I mean, the whole argument was based aorund the view that "authenticity" is often misused. I was not in any way trying to alter the good name and good intention of Hashimoto. I think it is one of the best restaurants in the city, Japanese or not, and highly recommend it to everyone. It was my recommendation to Royaljelly in the first place!!!! One of the things I most admire about it is how he is serving very "traditional" Japanese food but still streamlining it slightly to bring it to a Toronto audience without any loss in "authenticity", as people often narrowly define it. I mean, you said it yourself: no tatami rooms, no kimonos, and "prepared to customer's tastes". He's working in kaiseki without being STRICTLY bound by its formalisms.

          2. re: T Long

            I second Take Sushi. I have only ever been for omakase and my last time there, I recall that only 2 of the 9 courses were raw (one was lobster tail sashimi and the other was the sushi/sashimi course). I'm pretty sure any good omakase place will serve a cooked menu for you as long as you ask them in advance.

        2. Kaji is in west Toronto

          -----
          Sushi Kaji
          860 The Queensway, Toronto, ON M8Z1N7, CA

          2 Replies
          1. re: jayt90

            I think the Kaji omakase is mostly raw. Haven't been recently, though.

            1. re: gps_shag

              The last Omakase dinner I had there, we were offered quite a huge array of stupendous 'cooked food'. They included cream crab croquette, sweet corn 'ravioli', baked oysters in a champagne cream sauce topping, braised winter bamboo shoot, a Japanese surf and turf that featured a lobster tail, a huge scampi and veal tenderloin, a 'foie gras' dish. soba, and b-b-q sea eel!!
              Food quality was still top notch. But for us folks who live way up north, that westerly drive was quite something!!

          2. Hi again Royaljelly! Congradulations! Guess in a few months time, we'll seeing more 2 am postings from you. Ha!
            Solo-sushi-ya a little further up in Newmarket has very good cooked authentic Japanese dishes. Mention your 'all cooked omakase' request to the chef/owner during your reservation and I'm sure he'll go out of his way to accommadate your party. There, your wife can have good cooked food and at the same time you can have good raw stuff as well! Win-win situation! Last time I was there they have an amazing 'conch stew' thats so tender and delicious! BTW, at less than $50/person, its great value for Omakase. Quality of food is very similar to Kaiseki Sakura, may be a bit better in a few dishes. However, Sakura's braised ox-tongue is good!
            PS: In my opinion, Nami's cooked food is not authentic enough Japanese for me.

            1 Reply
            1. re: Charles Yu

              I think Solo's cooked dishes are even better than their raw offerings. Their chawanmushi is heavenly, the dashi packs loads of flavours. It is one of my fav hidden gems, very rewarding if you're willing to travel that far north.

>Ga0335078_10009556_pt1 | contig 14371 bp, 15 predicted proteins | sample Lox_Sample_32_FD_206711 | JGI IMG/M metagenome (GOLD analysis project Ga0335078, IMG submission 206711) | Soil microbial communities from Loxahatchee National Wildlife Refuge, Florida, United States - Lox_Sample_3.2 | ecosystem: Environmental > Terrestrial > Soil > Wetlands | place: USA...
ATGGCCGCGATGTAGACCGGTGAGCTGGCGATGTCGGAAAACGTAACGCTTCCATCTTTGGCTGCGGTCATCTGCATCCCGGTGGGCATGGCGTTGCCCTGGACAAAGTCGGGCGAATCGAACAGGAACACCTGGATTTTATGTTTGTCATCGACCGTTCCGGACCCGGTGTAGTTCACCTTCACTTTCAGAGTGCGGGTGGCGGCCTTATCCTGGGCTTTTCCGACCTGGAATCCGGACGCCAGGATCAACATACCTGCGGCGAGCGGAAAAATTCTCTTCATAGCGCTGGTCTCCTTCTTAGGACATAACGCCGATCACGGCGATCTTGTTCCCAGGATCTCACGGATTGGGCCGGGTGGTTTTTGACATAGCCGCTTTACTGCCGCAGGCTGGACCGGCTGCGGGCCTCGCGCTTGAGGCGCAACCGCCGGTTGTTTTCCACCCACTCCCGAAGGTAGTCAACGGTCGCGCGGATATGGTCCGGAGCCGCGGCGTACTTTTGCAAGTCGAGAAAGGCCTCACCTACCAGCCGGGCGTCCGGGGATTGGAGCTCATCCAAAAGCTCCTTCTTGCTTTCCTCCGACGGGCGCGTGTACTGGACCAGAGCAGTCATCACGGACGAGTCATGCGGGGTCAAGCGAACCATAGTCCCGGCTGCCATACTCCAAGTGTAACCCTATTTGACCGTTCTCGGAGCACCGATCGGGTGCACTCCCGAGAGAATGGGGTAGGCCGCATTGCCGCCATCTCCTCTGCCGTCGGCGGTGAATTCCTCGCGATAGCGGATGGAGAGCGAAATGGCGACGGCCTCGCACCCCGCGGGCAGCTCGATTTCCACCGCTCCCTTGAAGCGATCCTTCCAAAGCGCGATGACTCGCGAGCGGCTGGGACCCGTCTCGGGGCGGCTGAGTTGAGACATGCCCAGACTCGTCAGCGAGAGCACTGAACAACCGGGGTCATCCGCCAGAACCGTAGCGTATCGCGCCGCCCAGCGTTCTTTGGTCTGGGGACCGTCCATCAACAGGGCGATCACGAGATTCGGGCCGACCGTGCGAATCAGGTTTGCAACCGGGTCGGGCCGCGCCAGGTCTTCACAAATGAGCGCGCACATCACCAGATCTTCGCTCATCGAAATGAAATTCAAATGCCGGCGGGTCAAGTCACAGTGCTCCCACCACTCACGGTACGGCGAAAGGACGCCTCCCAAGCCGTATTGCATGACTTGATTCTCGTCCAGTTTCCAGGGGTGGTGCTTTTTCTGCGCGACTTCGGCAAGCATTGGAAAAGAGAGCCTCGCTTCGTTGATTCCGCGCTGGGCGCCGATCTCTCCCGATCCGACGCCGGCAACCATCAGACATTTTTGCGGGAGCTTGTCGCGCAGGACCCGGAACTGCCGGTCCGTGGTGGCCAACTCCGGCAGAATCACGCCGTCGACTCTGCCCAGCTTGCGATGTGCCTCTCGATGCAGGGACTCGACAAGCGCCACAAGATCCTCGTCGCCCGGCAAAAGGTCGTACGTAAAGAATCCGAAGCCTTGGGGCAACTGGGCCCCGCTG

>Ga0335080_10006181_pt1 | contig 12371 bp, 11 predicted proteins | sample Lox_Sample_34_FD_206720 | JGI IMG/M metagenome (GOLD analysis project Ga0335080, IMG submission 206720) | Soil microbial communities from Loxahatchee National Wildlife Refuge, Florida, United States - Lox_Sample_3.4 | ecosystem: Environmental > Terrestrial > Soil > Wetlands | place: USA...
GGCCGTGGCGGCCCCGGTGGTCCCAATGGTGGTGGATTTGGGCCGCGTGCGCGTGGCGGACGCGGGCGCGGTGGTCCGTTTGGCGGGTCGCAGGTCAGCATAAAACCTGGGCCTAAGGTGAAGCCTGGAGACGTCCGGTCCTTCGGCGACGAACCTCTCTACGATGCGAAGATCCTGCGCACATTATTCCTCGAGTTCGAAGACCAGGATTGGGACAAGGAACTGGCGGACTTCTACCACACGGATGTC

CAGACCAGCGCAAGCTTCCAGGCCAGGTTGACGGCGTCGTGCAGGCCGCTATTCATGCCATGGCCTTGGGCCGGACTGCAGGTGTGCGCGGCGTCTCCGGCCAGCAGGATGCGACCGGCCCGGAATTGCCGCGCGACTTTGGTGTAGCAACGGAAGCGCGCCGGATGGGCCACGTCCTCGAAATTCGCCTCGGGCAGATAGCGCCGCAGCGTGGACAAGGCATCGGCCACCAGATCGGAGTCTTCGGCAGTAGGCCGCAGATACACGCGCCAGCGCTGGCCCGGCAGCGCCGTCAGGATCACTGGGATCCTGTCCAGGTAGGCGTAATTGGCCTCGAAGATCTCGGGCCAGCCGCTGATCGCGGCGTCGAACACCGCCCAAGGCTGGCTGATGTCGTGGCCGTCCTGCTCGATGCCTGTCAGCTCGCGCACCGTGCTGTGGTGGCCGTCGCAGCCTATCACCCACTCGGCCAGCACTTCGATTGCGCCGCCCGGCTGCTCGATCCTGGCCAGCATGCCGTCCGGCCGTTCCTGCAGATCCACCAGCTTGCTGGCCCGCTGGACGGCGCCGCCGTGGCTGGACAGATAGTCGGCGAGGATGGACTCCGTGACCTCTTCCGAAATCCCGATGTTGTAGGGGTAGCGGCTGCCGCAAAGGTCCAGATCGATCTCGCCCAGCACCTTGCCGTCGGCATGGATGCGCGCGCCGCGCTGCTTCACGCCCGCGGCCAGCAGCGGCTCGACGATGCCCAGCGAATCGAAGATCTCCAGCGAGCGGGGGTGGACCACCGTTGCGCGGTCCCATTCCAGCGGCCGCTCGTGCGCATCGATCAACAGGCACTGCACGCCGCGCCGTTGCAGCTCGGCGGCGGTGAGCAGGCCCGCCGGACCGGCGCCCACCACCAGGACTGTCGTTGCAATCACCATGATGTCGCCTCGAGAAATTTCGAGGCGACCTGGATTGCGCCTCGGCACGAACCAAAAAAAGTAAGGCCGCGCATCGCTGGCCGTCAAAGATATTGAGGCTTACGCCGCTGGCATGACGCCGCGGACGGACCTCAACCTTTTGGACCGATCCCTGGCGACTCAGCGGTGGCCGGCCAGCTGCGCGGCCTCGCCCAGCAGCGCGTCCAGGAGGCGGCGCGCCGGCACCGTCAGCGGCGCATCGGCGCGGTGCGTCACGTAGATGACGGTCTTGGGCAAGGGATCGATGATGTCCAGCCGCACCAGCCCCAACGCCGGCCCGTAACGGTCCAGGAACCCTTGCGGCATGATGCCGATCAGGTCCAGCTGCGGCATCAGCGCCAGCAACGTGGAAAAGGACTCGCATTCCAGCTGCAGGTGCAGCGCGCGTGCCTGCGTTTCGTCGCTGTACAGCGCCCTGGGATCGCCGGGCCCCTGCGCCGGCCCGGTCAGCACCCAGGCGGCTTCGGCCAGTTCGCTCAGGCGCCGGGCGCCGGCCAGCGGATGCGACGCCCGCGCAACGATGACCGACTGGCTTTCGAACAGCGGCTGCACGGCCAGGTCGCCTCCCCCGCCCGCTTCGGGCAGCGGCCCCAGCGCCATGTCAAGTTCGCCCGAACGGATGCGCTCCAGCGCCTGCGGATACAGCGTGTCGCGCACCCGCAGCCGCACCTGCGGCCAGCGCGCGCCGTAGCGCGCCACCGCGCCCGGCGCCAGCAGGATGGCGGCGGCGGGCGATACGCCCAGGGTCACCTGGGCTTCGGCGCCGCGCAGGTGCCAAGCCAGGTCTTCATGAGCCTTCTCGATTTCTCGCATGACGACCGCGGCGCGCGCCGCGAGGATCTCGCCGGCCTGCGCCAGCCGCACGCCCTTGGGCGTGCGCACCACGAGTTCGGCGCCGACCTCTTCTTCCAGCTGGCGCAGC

A website has popped up, it is rather bare bones. It does have the archive of Amy Pataki's article on the restaurant.

              http://solosushiya.com/toronto_star_r...

            2. I thknk the perfect venue for this is Hashimoto, on Dixie Road up near the airport. Very accessible, astonishingly good, and almost never mentioned on this board:

              http://www.kaiseki.ca/component/optio...

              4 Replies
              1. re: bluedog

                Agree! If Royaljelly don't mind the drive!!

                1. re: bluedog

                  Last time I was there I received more raw seafood than at Kaiseki Sakura. Excellent (as usual), but definitely would recommend Sakura if one is trying to avoid raw food.
                  Sorry, don't know anything closer.

                  1. re: estufarian

                    I'm sure if you informed them of the "pregnancy" requirements they would accomodate.

                  2. re: bluedog

                    Hi RoyalJelly, Kaiseki Sakura is a good choice if you don't want raw seafood and provided there are only 2 restaurants that serves kaiseki in TO area, the sashimi course I had only contains 4 pieces of 2cmx2cm sashimi, I think this portion should have no problem with your pregnant wife. For me, Hashimoto is clearly a better choice.

                  3. If Hiro's wasn't so run down and service surly, I would have recommended it since they had a "kitchen omakase" option on their menu that focuses on cooked dishes. I like the Hashimoto recommendation of others on the board... and I'm sure the kitchen could come up with something to replace raw items on the menu to accommodate a pregnancy. It would be most appropriate to let them know of the circumstances at the time of booking, though, to be sure.